A beautiful description of the former Blantyre Lodge is uncovered here. Pictured is William Jolly’s Lodge at Blantyre Works, together with the floorplan.
Mrs Helen McGowan Jolly, a daughter in law of William Jolly, describes the house in one of her many letters, “The old house of Blantyre Lodge was a 2-storey stone built mansion house of 21 rooms including the servants quarters in the basement. It had Corinthian pillars at the main entrance hall at the front, which had a tiled floor, shaped like a T. It had two tiger skin rugs and fine paintings on the walls, as well as a barometer and grandfather clock. The drawing room and dining room on the ground floor had French windows, which opened on to extensive lawns, tennis courts and putting greens.
The views from all around the house looked out on these lawns, court and greens towards a beautiful avenue (with tall trees), which contained a rookery and stretched right up to the Glasgow Road. It is considered a very lucky house that has a rookery, and although the farmers did not like the birds which ate all the seeds, the Jolly family loved the crows.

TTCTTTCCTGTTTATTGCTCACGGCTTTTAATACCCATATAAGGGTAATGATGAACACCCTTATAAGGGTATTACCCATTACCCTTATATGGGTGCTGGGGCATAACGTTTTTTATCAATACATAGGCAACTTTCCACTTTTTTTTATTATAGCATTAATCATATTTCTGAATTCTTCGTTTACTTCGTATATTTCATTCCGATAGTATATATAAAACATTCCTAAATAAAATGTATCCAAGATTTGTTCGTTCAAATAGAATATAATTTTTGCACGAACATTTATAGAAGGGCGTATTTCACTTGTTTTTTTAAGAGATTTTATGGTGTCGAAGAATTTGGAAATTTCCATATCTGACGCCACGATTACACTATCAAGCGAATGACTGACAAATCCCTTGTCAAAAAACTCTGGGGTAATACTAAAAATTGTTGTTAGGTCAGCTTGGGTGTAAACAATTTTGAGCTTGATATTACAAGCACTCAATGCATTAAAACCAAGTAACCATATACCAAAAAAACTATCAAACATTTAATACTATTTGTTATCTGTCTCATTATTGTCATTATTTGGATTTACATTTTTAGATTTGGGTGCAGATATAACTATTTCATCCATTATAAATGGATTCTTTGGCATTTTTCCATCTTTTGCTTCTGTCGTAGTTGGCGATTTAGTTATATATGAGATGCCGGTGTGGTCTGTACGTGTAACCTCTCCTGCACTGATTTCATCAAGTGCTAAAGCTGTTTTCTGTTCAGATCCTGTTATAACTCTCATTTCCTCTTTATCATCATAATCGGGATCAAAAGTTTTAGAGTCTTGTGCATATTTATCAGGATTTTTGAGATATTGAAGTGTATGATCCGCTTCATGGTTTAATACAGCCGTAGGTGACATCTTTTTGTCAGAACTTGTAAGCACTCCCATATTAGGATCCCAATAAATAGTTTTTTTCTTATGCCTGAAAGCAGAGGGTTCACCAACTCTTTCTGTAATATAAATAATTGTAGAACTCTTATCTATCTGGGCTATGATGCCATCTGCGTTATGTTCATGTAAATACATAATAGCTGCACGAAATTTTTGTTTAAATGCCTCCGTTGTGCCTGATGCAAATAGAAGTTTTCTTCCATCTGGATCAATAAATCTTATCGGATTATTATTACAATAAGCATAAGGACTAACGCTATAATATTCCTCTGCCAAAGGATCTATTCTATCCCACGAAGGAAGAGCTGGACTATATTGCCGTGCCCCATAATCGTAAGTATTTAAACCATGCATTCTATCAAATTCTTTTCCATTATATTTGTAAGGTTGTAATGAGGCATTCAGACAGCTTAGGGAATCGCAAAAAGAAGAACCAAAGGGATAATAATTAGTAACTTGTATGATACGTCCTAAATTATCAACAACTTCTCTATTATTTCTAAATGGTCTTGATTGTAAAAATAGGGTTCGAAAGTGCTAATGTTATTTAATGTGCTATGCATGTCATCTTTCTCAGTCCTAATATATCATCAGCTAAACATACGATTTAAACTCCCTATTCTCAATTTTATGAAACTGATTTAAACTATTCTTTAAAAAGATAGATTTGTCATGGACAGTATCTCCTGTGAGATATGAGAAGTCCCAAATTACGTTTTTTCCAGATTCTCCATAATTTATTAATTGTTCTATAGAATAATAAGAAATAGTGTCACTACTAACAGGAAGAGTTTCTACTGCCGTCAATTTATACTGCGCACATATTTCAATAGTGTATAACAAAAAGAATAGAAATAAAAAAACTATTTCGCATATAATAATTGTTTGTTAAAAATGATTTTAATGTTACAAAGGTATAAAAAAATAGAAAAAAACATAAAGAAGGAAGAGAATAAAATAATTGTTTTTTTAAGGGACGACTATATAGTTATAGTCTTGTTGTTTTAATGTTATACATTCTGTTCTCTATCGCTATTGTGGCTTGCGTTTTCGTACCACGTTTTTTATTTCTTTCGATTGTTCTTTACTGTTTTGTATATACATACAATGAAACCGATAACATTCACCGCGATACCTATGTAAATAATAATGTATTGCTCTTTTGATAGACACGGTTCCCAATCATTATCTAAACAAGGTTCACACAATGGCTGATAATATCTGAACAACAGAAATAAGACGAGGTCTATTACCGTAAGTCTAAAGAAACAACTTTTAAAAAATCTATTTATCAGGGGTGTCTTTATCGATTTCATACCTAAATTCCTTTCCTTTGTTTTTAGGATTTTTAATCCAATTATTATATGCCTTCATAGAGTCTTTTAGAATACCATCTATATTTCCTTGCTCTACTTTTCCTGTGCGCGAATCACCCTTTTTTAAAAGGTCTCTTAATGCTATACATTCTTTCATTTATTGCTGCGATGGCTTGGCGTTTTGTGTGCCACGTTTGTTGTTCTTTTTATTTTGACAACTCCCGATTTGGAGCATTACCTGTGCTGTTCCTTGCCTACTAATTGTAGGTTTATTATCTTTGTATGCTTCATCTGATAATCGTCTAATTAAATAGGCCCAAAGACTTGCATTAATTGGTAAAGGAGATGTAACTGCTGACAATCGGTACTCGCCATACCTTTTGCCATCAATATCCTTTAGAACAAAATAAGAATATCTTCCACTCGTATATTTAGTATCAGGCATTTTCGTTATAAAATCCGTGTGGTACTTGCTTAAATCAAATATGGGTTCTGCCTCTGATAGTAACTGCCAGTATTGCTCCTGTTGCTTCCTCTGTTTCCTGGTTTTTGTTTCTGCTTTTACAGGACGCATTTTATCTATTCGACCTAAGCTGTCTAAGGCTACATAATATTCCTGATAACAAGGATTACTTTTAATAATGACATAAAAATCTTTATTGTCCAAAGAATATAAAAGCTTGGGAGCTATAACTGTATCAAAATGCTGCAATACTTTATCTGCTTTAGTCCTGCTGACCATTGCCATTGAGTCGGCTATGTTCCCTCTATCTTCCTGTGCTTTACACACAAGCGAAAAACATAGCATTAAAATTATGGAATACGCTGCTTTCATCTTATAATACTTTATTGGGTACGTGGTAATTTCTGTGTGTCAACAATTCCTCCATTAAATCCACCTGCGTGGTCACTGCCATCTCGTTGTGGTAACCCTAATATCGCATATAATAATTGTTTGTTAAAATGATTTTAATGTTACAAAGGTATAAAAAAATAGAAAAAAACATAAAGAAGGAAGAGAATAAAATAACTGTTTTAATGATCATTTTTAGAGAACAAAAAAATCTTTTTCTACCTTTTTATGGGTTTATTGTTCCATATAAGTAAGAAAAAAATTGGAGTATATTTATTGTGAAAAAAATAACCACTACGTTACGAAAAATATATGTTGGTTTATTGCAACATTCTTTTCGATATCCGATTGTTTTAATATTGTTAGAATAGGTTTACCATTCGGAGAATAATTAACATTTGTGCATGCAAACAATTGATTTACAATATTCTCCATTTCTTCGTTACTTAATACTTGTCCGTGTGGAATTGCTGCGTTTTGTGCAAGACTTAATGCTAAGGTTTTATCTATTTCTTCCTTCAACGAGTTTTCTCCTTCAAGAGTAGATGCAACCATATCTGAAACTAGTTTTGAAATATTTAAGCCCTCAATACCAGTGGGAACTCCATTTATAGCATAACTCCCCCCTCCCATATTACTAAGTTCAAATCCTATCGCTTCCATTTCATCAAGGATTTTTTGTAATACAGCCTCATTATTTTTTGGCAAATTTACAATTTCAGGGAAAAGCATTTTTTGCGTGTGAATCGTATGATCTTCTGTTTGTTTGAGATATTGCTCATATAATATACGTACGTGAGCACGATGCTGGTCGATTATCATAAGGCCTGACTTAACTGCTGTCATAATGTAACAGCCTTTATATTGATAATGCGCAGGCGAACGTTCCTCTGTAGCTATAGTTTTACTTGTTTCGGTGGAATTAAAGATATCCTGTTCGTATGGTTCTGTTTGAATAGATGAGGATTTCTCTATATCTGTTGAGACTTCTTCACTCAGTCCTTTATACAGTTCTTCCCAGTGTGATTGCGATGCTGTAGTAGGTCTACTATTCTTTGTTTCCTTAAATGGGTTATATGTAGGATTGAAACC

The house was furnished throughout in Chippendale; the bedrooms had old Queen Mary beds trimmed with rich brocade with tassels at the corners. The Dining room furnished in Mahogany with the walls lined with bookshelves, the whole house was beautiful with a sloping garden down towards the river Clyde. Across the water was Bothwell Castle and nearby were the ruins of the old Priory where lots of old Latin inscriptions made by old Monks who lived there with Mary Queen of Scots, were found.”
Blantyre Lodge was acquired form William Baird & Co in 1929 and was demolished shortly after. Today, it is the exact site of the current playpark and sand pit in the David Livingstone Centre grounds.